Investing in Dividend Aristocrats -- an exclusive group of companies that have raised their dividends for at least 25 consecutive years -- is one of the smartest ways for income investors to reap rich returns in the long run. As Dividend Aristocrats have rewarded shareholders irrespective of business conditions, they can also act as an excellent hedge in today's volatile times.
But choosing a Dividend Aristocrat may not be as easy as it sounds. To help you decide, we asked three of our contributors to pick a Dividend Aristocrat in the industrial space that they'd want to own right now. Here's what they had to say.
Rich Smith: Nucor Corporation (NUE 0.26%) has been paying -- and raising -- its annual dividend for 42 straight years, which makes this steel maker a Dividend Aristocrat by any definition. It's also a pretty darn good-looking stock, period.
Oh, I know. Priced at 44 times earnings, Nucor isn't what you'd ordinarily call a "cheap stock" at first glance. But here's the thing: When you stack Nucor up against rivals like Steel Dynamics, U.S. Steel, or Arcelor Mittal, none of these other steel makers are earning any profits at all. The fact that Nucor is profitable, even if not quite profitable enough to give it an obviously cheap P/E, is already pretty remarkable.
And now here's the real kicker: According to S&P Global Market Intelligence figures, last year, Nucor generated nearly $1.8 billion in positive free cash flow from its business. That's roughly five times as much cash profit as gets reflected on the company's income statement as "net income" under generally accepted accounting principles. And if you factor both debt and cash into the valuation picture, $1.8 billion in positive free cash flow is enough money to give Nucor an enterprise value-to-free cash flow ratio of almost precisely 10.0.
Now, take that valuation and divide it by the stock's total return -- a 7.5% projected long-term growth rate, plus the 3.2% dividend that made the company an "aristocrat" -- and what do you get? Well, you get a stock selling for an EV/FCF/Growth ratio below 1.0. While no single metric makes a stock a buy, it does lead one to an interesting conclusion: Despite its high P/E ratio, Nucor is actually one very attractively priced aristocrat.
Travis Hoium: When I think about a Dividend Aristocrat stock, I think about a company that has a consistent and growing dividend, but also is in a business that can't easily be disrupted. We've seen technology and international competition take a bite out of some of the most iconic dividend stocks in the world, as I highlighted recently.
And that's why I'm so impressed by Stanley Black & Decker (SWK 3.17%). The company has paid a dividend for 139 straight years, and has increased its dividend for 48 straight years. That's the kind of consistency investors should look for.
Just as importantly, Stanley Black & Decker makes industrial products we'll need for the foreseeable future. Drills, wrenches, fasteners, and hydraulic tools are just a small list of the company's products. And they're needed to make everything from your furniture to the road outside your house. A computer or a technology invention also won't easily replace the company's end market, primarily construction.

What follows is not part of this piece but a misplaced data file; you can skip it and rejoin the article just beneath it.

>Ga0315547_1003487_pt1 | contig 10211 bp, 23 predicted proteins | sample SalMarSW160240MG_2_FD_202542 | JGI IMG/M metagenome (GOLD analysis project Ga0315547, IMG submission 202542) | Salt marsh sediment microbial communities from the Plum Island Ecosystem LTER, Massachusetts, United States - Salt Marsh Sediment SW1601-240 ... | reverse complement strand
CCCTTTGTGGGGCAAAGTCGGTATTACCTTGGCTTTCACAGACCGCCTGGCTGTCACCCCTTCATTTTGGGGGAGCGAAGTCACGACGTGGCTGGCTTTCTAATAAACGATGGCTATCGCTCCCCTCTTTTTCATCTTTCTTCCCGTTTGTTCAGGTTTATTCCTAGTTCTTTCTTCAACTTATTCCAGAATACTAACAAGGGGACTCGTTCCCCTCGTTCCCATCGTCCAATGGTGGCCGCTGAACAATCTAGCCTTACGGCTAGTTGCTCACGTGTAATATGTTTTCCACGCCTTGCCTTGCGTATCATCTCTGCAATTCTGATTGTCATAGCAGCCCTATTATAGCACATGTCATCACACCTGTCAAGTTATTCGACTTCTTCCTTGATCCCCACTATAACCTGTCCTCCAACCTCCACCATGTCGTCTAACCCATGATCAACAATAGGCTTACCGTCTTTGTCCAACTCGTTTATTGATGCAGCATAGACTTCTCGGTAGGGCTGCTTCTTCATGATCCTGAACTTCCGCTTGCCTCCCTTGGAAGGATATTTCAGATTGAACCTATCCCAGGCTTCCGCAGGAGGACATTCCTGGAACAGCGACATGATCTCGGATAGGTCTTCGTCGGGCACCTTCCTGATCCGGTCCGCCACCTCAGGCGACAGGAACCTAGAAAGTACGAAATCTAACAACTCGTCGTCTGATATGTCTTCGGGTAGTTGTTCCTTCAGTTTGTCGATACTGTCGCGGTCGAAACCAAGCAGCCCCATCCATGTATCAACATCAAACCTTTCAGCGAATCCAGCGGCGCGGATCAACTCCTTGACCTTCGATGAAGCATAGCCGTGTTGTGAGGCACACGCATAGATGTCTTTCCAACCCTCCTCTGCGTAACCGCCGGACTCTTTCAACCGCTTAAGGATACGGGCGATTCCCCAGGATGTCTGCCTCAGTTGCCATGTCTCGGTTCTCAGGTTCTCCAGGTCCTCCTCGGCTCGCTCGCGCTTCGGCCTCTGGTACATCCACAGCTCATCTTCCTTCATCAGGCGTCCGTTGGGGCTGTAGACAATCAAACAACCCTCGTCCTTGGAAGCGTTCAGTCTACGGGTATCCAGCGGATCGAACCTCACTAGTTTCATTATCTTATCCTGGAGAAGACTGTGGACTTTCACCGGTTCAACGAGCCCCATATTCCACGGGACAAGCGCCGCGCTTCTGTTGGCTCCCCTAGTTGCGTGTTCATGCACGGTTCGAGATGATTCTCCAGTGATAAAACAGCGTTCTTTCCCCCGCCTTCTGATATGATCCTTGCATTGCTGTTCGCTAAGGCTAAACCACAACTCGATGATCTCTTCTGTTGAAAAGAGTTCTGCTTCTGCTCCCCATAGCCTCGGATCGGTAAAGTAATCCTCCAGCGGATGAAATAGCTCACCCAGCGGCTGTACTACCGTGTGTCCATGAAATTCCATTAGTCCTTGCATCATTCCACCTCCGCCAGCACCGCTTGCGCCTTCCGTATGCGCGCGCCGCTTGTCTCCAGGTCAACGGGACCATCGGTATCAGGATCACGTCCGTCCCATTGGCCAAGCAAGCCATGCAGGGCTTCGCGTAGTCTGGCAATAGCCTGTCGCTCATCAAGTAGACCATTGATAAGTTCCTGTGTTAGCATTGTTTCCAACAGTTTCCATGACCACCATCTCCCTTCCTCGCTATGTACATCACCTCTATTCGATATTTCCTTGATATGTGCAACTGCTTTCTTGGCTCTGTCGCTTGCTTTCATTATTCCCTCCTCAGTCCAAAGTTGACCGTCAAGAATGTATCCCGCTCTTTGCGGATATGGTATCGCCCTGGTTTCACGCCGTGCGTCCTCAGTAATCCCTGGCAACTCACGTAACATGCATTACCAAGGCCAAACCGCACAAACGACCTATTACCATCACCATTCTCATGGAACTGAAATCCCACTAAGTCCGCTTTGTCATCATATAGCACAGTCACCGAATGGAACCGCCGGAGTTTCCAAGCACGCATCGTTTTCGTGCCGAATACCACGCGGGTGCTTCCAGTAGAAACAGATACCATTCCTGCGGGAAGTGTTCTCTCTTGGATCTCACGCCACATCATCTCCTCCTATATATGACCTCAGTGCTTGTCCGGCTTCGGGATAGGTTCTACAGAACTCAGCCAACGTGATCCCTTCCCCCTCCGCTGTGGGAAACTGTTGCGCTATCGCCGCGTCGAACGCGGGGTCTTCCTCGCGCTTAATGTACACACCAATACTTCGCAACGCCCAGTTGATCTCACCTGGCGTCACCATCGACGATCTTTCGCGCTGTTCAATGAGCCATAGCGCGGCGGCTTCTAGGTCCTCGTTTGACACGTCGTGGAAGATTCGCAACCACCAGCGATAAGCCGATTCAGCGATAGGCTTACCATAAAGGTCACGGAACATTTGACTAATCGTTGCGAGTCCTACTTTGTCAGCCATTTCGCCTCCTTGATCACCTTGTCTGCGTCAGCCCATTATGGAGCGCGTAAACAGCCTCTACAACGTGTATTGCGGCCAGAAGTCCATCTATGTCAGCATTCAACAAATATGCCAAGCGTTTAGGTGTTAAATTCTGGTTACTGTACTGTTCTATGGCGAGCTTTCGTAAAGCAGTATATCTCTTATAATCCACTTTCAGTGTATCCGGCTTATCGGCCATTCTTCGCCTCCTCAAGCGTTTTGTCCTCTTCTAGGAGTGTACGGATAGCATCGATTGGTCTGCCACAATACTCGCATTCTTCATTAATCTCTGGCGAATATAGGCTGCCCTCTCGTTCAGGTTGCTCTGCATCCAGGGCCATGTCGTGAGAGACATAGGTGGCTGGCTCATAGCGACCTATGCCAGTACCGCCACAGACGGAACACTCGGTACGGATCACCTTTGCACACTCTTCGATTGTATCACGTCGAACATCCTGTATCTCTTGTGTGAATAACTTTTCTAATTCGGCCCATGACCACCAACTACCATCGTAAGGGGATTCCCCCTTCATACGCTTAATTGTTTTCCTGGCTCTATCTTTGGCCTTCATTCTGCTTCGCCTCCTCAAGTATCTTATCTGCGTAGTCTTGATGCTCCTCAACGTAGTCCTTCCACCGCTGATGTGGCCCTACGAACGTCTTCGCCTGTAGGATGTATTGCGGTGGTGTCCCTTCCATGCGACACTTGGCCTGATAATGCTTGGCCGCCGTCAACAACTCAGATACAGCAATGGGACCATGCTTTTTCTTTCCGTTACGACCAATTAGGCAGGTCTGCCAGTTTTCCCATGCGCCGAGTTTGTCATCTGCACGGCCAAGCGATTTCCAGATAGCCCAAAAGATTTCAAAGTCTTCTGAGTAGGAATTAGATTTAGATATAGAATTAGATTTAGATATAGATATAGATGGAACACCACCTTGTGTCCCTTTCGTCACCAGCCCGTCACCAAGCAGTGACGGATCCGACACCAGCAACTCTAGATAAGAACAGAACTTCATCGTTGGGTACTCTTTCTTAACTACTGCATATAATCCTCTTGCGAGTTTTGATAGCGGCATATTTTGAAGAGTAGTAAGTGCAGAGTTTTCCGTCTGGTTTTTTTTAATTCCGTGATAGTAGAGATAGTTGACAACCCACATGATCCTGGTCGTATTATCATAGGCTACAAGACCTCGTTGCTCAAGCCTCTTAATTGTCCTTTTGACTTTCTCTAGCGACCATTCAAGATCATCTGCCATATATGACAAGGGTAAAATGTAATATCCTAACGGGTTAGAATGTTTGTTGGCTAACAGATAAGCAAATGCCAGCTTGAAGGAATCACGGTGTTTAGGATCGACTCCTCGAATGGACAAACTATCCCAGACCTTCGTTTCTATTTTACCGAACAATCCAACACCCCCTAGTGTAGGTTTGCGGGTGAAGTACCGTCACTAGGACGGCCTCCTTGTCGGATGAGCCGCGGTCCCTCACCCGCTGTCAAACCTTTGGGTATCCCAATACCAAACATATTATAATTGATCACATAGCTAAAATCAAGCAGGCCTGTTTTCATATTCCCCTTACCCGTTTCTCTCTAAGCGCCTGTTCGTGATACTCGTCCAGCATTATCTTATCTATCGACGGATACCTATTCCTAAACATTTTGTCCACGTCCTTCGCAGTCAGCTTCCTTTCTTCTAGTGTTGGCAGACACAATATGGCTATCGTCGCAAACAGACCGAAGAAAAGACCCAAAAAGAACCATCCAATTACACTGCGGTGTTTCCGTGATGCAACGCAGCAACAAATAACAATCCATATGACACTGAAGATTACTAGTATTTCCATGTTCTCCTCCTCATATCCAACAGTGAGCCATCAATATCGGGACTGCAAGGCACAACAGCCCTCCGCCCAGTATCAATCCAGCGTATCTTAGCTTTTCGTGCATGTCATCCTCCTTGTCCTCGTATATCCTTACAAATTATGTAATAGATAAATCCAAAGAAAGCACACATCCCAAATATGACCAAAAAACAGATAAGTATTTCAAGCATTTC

It's also important to note that Stanley Black & Decker has a payout ratio below 50%, a level that allows for both dividend growth and investment in new products or acquisitions. All of those qualities, along with a rock-solid business, make Stanley Black & Decker an industrial dividend I want to own.
Neha Chamaria: Illinois Tool Works' (ITW 1.25%) dividend yield of 2.1% may not be among the highest out there, but its dividend track record is nothing less than astounding: The company has increased its dividend for 52 straight years, and has grown its dividend at a compounded average rate of 11% since 2012.
Illinois Tool Works' biggest strength, perhaps, lies in its diverse portfolio that serves several key industries, including automotive, construction, electronics, food equipment, and specialty products. The diversification allows the company to grow its profits and cash flows in both good and bad times.
The surge in free cash flow, which is used by a company to pay dividends, explains why Illinois Tool Works has been able to raise its dividends consistently. In numbers, Illinois Tool Works earned $5.13 per share, and generated $4.7 in free cash flow per share in 2015, but paid out only $2.07 per share in dividends.
The low payout is, ironically, great news for dividend investors, as it should help the company grow its dividends even if profits were to stagnate or decline in coming years. Investors needn't worry, though, as Illinois Tool Works expects its earnings per share to grow 6% at the midpoint this year, even as several industrial heavyweights are struggling to maintain profits amid macro headwinds. That alone should give income investors the confidence to consider Illinois Tool Works for the long term.